Posted in Grades 3-5, Graphic Novel, Realistic Fiction

Awkward by Svetlana Chmakova




Cardinal rule #1 for surviving school: Don’t get noticed by the mean kids.

Cardinal rule #2 for surviving school: Seek out groups with similar interests and join them.

Penelope Torres (Peppi) is thinking of these rules as she starts a new school. When a boy (Jaime) tries to help her pick up all her stuff, the mean kids start calling her Nerder Girlfriend. Embarrassed, Peppi pushes Jaime and runs away. She feels guilty and spends most of her time trying to figure out how to apologize. When a rivalry heats up between Peppi’s art club and Jaime’s science club, things become even more awkward.

This is a charming middle school story that kids will enjoy. It is age appropriate for 3rd grade and up – no violence or bad words – just a sweet story with a hopeful ending. The graphics are expressive and fun, a highly recommended graphic novel.


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Posted in Adult, Book Review, Realistic Fiction

Truly Madly Guilty by Liane Moriarty


This book was written by the same author as Big Little Lies, and it follows the same format. There is a big event that changes everything. The narrative jumps back and forth between the time before the event, the time after the event, and the night of the BBQ (the main event). Moriarty draws out the big reveal, just like she did in Big Little Lies. I will say I was anxious at first to find out what happened, and it made me spend more time reading just so I could find out. At one point I had an idea what happened, but I wasn’t completely right. My friend said this means I was wrong, but in truth, I was partially correct. But still wrong I guess. 😉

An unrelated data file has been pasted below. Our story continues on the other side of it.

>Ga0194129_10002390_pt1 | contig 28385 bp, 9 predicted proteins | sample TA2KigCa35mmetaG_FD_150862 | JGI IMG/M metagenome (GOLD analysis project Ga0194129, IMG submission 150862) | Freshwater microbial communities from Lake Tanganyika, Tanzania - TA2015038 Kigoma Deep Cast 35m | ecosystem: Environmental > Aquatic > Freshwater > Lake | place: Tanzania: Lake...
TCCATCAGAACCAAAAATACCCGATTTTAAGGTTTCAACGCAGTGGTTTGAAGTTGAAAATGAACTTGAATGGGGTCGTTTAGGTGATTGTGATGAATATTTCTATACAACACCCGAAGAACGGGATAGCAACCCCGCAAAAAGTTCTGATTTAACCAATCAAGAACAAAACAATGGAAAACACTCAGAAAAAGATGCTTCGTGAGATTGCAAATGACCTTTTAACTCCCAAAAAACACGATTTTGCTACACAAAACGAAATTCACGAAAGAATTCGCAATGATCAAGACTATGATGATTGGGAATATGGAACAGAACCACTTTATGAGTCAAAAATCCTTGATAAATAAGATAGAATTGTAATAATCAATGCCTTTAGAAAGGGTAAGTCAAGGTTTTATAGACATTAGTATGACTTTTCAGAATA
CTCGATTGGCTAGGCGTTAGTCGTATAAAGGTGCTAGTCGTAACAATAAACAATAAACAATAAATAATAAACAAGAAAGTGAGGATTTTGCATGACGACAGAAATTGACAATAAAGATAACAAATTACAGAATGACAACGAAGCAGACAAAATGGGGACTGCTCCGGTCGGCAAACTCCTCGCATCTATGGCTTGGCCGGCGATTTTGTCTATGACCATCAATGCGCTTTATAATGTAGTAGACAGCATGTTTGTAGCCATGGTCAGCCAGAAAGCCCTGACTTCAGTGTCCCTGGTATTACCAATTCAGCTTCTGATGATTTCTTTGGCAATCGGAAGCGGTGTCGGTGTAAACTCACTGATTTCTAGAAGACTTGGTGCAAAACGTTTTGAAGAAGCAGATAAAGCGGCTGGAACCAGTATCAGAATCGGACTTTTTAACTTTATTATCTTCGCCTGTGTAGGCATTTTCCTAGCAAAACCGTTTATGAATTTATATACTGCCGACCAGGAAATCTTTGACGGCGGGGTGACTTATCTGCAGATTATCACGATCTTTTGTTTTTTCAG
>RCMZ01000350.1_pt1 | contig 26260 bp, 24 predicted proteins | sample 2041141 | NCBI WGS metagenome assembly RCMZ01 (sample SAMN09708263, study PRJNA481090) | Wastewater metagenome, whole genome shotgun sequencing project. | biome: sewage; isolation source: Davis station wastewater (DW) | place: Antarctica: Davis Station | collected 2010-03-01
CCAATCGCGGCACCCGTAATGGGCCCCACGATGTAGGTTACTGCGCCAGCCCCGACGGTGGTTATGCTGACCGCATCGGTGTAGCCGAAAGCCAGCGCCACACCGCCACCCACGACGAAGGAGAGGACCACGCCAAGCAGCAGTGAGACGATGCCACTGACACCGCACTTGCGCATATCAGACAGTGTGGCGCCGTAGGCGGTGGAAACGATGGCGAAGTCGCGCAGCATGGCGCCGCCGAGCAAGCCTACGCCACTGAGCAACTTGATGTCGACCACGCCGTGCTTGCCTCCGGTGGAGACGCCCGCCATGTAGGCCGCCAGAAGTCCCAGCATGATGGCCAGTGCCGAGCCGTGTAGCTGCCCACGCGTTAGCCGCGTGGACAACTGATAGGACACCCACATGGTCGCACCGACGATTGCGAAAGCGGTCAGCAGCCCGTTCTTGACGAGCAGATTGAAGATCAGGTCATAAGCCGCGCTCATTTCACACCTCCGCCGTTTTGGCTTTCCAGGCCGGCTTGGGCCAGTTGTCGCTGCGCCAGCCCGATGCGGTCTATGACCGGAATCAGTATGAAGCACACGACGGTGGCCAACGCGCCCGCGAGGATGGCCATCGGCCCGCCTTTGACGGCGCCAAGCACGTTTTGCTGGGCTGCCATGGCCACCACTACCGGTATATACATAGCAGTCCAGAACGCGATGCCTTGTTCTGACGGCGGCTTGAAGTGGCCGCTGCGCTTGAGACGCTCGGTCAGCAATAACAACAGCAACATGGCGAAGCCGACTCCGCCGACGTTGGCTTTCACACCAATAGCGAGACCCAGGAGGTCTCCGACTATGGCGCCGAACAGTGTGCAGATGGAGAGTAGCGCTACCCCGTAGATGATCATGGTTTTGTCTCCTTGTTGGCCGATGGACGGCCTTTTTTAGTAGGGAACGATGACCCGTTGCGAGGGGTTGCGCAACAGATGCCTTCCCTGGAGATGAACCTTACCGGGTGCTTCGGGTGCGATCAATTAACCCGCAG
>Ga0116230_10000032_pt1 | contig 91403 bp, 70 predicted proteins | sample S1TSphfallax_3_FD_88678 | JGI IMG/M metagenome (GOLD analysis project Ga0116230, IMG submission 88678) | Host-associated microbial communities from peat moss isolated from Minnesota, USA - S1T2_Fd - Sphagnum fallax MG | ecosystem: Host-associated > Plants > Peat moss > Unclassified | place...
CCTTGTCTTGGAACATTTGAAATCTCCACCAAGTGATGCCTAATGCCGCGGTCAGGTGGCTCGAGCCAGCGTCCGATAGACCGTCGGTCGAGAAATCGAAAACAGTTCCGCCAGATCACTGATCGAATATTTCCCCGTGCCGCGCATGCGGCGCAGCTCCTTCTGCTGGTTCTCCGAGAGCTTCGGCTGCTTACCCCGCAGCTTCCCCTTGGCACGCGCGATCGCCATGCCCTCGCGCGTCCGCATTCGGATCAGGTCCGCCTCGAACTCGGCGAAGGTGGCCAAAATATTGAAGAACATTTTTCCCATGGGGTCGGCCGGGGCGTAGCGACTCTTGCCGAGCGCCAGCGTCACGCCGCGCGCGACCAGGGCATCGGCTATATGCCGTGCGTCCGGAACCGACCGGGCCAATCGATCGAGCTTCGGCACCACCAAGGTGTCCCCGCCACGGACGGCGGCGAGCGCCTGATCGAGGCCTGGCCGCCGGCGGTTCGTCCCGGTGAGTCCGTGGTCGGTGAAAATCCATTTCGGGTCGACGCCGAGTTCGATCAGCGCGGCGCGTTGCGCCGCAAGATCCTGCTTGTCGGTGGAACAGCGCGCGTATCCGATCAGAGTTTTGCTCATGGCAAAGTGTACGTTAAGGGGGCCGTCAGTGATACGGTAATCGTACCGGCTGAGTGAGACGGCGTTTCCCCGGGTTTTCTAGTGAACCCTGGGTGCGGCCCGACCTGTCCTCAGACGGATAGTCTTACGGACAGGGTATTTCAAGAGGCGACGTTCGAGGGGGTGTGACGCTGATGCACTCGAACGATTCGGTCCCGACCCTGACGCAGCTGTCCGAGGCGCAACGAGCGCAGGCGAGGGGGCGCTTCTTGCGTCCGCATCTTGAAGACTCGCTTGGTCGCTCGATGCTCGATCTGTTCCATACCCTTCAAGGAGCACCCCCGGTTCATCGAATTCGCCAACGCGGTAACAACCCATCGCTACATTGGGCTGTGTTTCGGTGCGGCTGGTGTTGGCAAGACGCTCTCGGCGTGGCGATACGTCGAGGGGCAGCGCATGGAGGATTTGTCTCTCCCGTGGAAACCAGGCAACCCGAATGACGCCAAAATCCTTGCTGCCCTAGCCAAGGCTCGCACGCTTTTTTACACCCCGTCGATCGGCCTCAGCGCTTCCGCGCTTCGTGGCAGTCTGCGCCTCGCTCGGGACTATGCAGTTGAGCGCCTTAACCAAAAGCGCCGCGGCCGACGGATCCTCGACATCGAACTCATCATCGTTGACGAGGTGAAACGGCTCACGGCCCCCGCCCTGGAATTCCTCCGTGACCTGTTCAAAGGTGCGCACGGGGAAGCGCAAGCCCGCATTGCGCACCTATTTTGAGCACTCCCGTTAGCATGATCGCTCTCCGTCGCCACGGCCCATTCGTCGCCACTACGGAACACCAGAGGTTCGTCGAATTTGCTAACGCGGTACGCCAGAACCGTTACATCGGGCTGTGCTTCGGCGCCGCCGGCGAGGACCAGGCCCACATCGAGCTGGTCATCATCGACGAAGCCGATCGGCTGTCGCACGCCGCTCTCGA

Bottom line, if you liked Big Little Lies, you will probably enjoy this one. It took a while to get to the point, but it was worth the wait.

Posted in Book Review, Grades 6-8, Realistic Fiction, Sunshine State 17-18

How to (Almost) Ruin Your Summer by Taryn Souders

Someone once told me that money can’t buy happiness. They obviously never had to ride a baby bike to the first day of middle school.

-opening lines


Chloe is determined to earn money this summer (maybe by babysitting). What she didn’t plan for is her parents deciding to send her to career camp. There she will have the opportunity to see what it’s like to be a cake decorator, athlete, scientist, or veterinarian. Well, Chloe knows for sure she doesn’t get along with animals, by maybe she could work with the cake decorating thing. But, life has other plans… Between spiders, a goat named King Arthur, a rude girl named Victoria, and Director Mudwimple, Chloe’s summer is looking ruined. But luckily Chloe meets a friend, a bouncy girl named Paulie (who Chloe nicknames Pogo), and finds out two of her friends from home are also there, Nathan (her secret crush) and Sebastian.

The story is told through Chloe’s experiences and nightly journal entries. Chloe is relatable and the drama seems pretty accurate for a bunch of middle school aged girls living in a cabin together. Chloe’s friendship with Pogo and the difficulties with the bully Victoria seem to be accurate portrayals of middle school relationships. Chloe doesn’t always make the right choice, but in the end, she does the right thing. I read this quickly in one sitting and I think 4th through 8th graders will enjoy it.

Posted in Book Review, Grades 3-5, Realistic Fiction, Sunshine State 16-17

Sweet Realistic Fiction Story



Prairie Evers by Ellen Airgood


This is a sweet story about a young girl whose family moves from North Carolina to New York state. She has been home-schooled for her whole life so far and when her parents decide she should go to school, she is scared. She doesn’t want to go. She dreads the bus, the other students, sitting in school all day… But, she finds something at school that she never had before… a best friend.

Young girls will love this sweet story about friendship, dealing with change, and discovering who you are.

Recommended to:

Grades 3 – 5, fans of realistic fiction.